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Maersk Oil gets new oil out of the North Sea

Oil is flowing out of the Flyndre field, which straddles British and Norwegian maritime borders.

By Daniel J. Graeber
Maersk Oil gets new oil out of the North Sea
New oil is coming out of parts of the North Sea, energy company Maersk Oil announced this week. Photo courtesy of Maersk Oil.

March 27 (UPI) -- Calling it a driver for value, Maersk Oil said oil started flowing from its Flyndre field in the British and Norwegian waters of the North Sea for the first time.

Maersk said oil started flowing late Sunday local time, marking new production from the North Sea, a "core value driver" for the company.

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"Flyndre first oil represents new production for both the U.K. and Norway and we're pleased to have worked with partners on both sides of the border to deliver this development," Maersk Oil CEO Gretchen Watkins said in a statement.

Maersk Oil counts Spanish energy company Repsol and China's Sinopec as development partners at Flyndre. It's tied to the Clyde platform, operated jointly to the Spanish and Chinese companies.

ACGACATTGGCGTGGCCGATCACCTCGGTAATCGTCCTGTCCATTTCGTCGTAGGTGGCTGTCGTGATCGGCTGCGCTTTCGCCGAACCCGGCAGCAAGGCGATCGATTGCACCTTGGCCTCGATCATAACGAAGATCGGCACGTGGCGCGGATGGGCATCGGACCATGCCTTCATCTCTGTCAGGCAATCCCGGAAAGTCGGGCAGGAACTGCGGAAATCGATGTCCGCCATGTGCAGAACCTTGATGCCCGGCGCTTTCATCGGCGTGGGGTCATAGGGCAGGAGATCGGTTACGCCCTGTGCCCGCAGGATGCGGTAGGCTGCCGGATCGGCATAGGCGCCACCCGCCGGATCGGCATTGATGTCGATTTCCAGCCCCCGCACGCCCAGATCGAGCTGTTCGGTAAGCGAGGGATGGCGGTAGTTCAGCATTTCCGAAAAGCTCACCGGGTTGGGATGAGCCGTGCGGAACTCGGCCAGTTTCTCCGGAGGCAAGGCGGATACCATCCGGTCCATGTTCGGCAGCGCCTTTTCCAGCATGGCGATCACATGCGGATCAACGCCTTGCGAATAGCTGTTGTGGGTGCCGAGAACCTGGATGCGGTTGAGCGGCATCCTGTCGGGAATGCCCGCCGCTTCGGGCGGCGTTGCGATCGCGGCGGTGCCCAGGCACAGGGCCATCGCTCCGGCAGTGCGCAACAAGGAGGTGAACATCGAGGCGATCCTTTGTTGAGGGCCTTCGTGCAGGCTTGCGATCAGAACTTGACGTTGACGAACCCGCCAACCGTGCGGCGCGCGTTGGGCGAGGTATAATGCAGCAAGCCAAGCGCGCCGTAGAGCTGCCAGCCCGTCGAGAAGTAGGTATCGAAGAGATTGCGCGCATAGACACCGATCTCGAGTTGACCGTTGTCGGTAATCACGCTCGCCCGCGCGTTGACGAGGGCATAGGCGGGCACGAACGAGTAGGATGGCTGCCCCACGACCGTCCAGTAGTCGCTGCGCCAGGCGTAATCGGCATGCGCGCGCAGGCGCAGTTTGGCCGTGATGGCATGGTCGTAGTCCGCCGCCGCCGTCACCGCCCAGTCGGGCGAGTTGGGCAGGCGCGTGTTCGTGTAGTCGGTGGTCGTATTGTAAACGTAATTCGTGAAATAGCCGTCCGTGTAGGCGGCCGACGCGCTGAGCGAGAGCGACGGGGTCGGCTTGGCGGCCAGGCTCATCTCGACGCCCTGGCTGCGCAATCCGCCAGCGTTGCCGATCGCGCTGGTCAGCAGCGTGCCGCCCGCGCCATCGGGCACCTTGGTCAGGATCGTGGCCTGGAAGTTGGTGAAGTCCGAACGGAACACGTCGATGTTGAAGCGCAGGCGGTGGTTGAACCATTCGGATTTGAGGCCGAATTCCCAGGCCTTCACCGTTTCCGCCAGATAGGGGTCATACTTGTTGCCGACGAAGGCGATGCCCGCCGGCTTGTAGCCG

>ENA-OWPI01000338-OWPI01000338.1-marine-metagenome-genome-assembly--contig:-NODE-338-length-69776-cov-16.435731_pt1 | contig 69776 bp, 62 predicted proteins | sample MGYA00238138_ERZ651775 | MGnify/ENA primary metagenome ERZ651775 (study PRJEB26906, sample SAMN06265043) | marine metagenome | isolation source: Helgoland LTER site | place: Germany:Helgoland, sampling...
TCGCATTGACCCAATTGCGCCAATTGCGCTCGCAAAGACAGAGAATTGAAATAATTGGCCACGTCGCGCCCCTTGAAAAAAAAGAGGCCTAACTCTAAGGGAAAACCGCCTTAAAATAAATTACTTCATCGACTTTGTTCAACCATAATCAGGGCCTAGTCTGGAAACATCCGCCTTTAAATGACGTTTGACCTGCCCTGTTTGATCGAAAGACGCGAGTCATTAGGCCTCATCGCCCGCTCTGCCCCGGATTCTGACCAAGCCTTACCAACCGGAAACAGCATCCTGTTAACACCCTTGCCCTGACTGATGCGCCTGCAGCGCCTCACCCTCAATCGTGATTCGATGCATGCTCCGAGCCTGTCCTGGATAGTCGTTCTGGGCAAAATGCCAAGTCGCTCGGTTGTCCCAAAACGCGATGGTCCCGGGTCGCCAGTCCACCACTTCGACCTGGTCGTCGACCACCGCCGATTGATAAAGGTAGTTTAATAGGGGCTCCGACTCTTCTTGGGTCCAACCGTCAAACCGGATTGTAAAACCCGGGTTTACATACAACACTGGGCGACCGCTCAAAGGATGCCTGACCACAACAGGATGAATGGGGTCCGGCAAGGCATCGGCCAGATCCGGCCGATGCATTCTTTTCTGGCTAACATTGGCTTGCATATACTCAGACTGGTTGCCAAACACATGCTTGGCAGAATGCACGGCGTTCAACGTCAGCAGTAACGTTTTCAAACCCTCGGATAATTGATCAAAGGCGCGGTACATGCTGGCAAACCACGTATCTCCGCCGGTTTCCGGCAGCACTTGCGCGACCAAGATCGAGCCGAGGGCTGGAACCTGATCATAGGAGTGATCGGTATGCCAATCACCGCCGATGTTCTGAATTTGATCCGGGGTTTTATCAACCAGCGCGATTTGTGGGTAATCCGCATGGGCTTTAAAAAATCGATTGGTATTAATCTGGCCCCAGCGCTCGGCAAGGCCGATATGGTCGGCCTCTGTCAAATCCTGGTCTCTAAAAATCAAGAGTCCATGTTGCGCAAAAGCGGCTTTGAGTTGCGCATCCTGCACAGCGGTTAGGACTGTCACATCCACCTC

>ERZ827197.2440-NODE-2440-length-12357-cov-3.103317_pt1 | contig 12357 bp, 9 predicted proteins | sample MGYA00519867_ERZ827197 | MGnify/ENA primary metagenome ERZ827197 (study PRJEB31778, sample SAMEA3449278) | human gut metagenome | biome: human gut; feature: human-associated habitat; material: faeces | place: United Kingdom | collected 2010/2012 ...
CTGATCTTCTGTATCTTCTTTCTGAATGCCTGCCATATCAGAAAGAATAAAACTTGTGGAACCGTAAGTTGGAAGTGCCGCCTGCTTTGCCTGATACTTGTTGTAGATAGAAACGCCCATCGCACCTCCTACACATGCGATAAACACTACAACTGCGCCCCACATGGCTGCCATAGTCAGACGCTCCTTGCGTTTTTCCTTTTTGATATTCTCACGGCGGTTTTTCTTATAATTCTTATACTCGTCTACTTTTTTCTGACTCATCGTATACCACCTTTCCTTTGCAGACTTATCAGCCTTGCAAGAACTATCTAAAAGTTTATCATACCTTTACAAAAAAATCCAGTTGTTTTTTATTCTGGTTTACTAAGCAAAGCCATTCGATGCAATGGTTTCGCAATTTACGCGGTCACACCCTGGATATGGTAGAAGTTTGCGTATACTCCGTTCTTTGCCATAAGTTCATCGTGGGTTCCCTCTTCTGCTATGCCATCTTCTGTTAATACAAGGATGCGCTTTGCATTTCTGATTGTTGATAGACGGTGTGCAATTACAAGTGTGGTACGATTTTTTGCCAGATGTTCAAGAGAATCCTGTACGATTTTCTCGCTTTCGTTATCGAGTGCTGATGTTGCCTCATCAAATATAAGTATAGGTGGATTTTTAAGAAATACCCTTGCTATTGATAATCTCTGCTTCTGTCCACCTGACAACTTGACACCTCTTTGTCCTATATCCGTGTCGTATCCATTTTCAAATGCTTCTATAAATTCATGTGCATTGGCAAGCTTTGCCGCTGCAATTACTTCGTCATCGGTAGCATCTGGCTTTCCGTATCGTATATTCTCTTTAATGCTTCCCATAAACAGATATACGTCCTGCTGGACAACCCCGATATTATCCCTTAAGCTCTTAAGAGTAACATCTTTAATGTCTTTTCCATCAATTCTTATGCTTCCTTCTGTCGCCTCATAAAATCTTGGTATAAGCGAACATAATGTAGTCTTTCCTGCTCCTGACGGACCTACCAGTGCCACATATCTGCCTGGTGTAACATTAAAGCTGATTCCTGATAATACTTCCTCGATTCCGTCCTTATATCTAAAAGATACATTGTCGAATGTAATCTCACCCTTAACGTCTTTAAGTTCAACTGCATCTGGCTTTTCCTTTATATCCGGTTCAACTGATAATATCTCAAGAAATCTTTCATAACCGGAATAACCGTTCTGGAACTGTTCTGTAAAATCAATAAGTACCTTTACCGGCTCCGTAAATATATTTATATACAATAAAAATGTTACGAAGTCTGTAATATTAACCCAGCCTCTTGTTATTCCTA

The life of Flyndre is expected to extend until at least 2023. Peak production is estimated at around 10,000 barrels of oil per day.

The start of new operations in the North Sea could be significant for Maersk, which grew out of last year's division of A.P Moeller-Maersk. The company started the year by saying it was working to improve its efficiency under the reorganization by cutting about 160 positions from one of its Danish business units. British energy company BP in 2016 reduced its North Sea headcount as it moved to streamline operations during the market downturn.

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"By combining experience and strong technical capabilities Maersk Oil is helping engineer a bright future across the North Sea, and bringing new developments on stream is always a strong signifier of that," Watkins said.

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